Annual reappraisal amidst this “crazy” market, Franklin told the committee, would “just cause more confusion, more headaches.”

“If anybody says they know exactly what’s going on in the real estate market, they’re lying to you,” the Director cautioned the committee.


And just why are local housing prices rising so high, so fast?

“Our supply of houses just isn’t there,” Franklin remarked.  “The demand is so high and there’s still a lot of money around here.”

What’s more, Franklin acknowledged, there’s “the emotional appeal of houses.”

“Size doesn’t matter anymore,” the Director told the committee.  “It’s more about how does that house appeal to you?   Does it say ‘This is where you want to live’?” 

More value, he said, is being placed these days on exterior spaces—exterior kitchens and patios, green spaces, ponds and creeks.  “People want their private estates again,” Franklin said.  “There’s more that people are looking at.”

That sort of forecast may bode well for Enfield real estate, where fields and ponds lie in ample supply.  Though an “exterior kitchen” might find it hard to survive an Enfield winter.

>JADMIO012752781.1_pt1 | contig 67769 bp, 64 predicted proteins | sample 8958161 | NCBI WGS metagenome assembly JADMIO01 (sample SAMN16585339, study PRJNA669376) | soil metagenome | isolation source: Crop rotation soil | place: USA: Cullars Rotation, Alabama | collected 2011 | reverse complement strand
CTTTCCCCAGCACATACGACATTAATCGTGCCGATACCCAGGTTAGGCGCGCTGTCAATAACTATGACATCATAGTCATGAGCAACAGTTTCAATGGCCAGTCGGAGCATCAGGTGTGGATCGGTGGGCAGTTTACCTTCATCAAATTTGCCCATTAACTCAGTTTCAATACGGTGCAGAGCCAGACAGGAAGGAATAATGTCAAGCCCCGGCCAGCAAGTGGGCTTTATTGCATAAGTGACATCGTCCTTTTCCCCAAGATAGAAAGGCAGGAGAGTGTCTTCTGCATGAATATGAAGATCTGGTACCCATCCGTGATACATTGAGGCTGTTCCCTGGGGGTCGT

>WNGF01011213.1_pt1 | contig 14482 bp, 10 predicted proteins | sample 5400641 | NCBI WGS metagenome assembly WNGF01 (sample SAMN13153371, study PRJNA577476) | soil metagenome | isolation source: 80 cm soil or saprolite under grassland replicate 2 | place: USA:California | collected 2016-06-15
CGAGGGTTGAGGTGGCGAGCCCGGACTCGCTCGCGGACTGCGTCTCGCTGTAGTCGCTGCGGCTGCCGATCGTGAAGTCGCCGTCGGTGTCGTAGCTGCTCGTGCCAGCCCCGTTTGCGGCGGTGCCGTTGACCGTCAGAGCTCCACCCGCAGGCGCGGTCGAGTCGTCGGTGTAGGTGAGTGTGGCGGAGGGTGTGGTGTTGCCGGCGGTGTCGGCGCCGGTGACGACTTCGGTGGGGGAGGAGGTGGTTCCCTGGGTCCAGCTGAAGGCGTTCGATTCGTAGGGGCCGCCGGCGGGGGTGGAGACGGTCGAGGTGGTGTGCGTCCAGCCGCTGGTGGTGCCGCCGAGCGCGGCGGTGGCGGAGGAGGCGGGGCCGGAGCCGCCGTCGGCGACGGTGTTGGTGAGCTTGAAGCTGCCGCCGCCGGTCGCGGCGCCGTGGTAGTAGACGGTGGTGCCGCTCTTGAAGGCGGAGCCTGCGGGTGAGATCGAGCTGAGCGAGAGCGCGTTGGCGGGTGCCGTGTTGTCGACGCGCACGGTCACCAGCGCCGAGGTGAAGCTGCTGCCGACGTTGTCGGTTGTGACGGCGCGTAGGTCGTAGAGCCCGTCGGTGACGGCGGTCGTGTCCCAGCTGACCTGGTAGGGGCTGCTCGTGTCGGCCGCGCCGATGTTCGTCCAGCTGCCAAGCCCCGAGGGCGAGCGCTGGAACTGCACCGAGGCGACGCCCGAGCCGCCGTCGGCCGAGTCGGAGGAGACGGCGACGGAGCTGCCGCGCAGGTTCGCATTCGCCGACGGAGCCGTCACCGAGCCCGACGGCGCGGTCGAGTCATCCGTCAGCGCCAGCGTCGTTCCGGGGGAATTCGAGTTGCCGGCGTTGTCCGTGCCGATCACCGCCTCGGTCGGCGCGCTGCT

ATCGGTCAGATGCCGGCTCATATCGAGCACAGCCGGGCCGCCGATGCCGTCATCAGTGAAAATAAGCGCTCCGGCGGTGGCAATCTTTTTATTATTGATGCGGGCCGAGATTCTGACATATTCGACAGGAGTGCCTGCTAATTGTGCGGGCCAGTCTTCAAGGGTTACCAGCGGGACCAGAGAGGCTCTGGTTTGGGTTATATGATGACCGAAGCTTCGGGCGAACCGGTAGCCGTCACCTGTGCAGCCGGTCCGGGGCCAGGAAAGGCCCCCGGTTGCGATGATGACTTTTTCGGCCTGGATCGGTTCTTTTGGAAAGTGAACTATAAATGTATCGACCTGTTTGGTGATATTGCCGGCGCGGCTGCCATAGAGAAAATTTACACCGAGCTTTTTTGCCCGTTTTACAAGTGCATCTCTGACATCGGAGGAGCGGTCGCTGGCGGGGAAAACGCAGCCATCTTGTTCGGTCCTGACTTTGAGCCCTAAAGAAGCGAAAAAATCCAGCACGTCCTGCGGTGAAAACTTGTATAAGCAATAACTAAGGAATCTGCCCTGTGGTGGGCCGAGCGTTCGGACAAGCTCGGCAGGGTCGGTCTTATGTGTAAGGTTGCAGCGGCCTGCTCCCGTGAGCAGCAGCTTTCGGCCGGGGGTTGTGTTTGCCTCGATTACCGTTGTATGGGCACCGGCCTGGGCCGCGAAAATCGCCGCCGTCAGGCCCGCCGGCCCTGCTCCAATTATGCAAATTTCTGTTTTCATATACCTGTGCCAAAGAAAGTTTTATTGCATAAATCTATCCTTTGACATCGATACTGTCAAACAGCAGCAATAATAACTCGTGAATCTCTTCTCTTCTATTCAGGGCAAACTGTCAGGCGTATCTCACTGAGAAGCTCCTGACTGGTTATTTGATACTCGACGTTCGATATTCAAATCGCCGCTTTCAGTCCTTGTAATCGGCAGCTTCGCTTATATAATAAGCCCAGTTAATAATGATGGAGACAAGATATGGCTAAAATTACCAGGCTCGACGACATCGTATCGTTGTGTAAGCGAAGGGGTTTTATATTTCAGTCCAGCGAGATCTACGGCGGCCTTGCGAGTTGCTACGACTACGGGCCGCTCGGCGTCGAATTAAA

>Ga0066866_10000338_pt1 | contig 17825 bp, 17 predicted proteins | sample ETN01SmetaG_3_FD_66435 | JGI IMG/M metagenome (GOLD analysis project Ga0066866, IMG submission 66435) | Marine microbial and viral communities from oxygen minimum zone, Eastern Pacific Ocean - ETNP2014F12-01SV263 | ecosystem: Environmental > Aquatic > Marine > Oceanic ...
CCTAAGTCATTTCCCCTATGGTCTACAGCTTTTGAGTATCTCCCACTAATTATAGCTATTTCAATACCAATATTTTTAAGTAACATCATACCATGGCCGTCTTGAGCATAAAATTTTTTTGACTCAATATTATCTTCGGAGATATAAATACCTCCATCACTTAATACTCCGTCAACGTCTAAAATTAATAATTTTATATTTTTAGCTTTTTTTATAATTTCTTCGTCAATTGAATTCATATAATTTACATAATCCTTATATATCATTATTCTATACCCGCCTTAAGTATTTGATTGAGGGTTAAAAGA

A Head Inside the Tent

Competing visions underlie debate over Enfield land use controls

Analysis by Councilperson Robert Lynch; September 1, 2022

Coming to Enfield someday soon? Really? 73 units with 46 apartments and an elevator off Trumansburg’s South Street.

Reasoned disagreement forms the heart of a vibrant democracy.  In America, unlike in many other places, our founding principles grant us political liberty.  We hold the right to elect our representatives.  They, in turn, act on our behalf.  Those we elect exchange their individual, competing visions in open view on how society should advance.  It’s only when our leaders detour onto the rutted road of agenda-centered activism and personal attack that the wheels of constructive debate fly off and democracy’s best hopes veer toward the ditch.  It’s happened in many places, at many times, and at many levels.  It’s happened in Enfield all too often in the past.  Let’s not let it happen now.